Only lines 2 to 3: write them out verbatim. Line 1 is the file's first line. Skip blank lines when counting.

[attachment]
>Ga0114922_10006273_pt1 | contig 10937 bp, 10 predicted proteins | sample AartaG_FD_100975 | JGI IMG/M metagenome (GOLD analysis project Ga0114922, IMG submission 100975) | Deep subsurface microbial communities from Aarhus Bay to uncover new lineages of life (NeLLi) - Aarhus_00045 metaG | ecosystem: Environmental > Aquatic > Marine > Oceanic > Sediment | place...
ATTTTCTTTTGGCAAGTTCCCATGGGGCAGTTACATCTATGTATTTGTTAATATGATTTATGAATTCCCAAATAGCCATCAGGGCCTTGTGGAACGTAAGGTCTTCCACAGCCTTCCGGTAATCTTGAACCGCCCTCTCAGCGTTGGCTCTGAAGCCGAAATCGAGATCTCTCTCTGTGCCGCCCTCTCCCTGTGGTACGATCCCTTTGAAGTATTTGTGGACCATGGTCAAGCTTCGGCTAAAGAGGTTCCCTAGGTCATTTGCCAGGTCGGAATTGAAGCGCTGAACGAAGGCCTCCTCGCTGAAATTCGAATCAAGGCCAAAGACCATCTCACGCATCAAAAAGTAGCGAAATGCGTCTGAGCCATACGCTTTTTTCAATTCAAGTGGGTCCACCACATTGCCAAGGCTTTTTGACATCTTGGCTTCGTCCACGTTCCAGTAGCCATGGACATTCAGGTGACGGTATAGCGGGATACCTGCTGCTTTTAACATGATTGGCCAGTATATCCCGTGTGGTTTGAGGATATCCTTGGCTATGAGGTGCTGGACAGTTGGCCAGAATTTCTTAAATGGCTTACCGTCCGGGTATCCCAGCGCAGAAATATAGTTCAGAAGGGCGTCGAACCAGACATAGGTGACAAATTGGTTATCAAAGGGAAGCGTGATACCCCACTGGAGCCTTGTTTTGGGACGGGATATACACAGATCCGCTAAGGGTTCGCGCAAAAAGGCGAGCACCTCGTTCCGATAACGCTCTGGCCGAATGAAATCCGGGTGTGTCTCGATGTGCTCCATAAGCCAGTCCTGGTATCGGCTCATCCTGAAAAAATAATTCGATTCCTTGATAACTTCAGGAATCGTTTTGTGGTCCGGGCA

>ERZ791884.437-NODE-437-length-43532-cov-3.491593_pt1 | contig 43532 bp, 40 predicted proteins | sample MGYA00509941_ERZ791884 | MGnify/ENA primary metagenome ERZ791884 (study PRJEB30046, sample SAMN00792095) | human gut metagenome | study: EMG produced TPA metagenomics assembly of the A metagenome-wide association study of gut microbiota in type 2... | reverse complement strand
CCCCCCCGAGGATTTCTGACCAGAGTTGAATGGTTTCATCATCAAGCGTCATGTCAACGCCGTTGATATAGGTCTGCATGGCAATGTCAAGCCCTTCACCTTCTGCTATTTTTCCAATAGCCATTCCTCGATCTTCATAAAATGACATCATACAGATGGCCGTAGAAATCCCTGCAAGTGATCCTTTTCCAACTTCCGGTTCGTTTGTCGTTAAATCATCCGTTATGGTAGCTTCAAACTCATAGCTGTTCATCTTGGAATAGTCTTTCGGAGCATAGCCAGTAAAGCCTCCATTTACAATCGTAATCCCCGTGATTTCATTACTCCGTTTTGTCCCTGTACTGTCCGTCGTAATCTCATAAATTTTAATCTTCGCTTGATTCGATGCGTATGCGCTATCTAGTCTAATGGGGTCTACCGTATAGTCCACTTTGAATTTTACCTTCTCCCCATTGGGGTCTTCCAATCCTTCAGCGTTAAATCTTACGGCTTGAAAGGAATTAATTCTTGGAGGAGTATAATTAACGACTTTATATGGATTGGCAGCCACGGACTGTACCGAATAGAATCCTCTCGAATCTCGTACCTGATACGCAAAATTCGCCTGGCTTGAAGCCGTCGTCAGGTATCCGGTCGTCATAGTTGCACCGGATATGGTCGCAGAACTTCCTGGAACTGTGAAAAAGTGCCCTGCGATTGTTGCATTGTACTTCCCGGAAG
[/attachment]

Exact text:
ATTTTCTTTTGGCAAGTTCCCATGGGGCAGTTACATCTATGTATTTGTTAATATGATTTATGAATTCCCAAATAGCCATCAGGGCCTTGTGGAACGTAAGGTCTTCCACAGCCTTCCGGTAATCTTGAACCGCCCTCTCAGCGTTGGCTCTGAAGCCGAAATCGAGATCTCTCTCTGTGCCGCCCTCTCCCTGTGGTACGATCCCTTTGAAGTATTTGTGGACCATGGTCAAGCTTCGGCTAAAGAGGTTCCCTAGGTCATTTGCCAGGTCGGAATTGAAGCGCTGAACGAAGGCCTCCTCGCTGAAATTCGAATCAAGGCCAAAGACCATCTCACGCATCAAAAAGTAGCGAAATGCGTCTGAGCCATACGCTTTTTTCAATTCAAGTGGGTCCACCACATTGCCAAGGCTTTTTGACATCTTGGCTTCGTCCACGTTCCAGTAGCCATGGACATTCAGGTGACGGTATAGCGGGATACCTGCTGCTTTTAACATGATTGGCCAGTATATCCCGTGTGGTTTGAGGATATCCTTGGCTATGAGGTGCTGGACAGTTGGCCAGAATTTCTTAAATGGCTTACCGTCCGGGTATCCCAGCGCAGAAATATAGTTCAGAAGGGCGTCGAACCAGACATAGGTGACAAATTGGTTATCAAAGGGAAGCGTGATACCCCACTGGAGCCTTGTTTTGGGACGGGATATACACAGATCCGCTAAGGGTTCGCGCAAAAAGGCGAGCACCTCGTTCCGATAACGCTCTGGCCGAATGAAATCCGGGTGTGTCTCGATGTGCTCCATAAGCCAGTCCTGGTATCGGCTCATCCTGAAAAAATAATTCGATTCCTTGATAACTTCAGGAATCGTTTTGTGGTCCGGGCA

>ERZ791884.437-NODE-437-length-43532-cov-3.491593_pt1 | contig 43532 bp, 40 predicted proteins | sample MGYA00509941_ERZ791884 | MGnify/ENA primary metagenome ERZ791884 (study PRJEB30046, sample SAMN00792095) | human gut metagenome | study: EMG produced TPA metagenomics assembly of the A metagenome-wide association study of gut microbiota in type 2... | reverse complement strand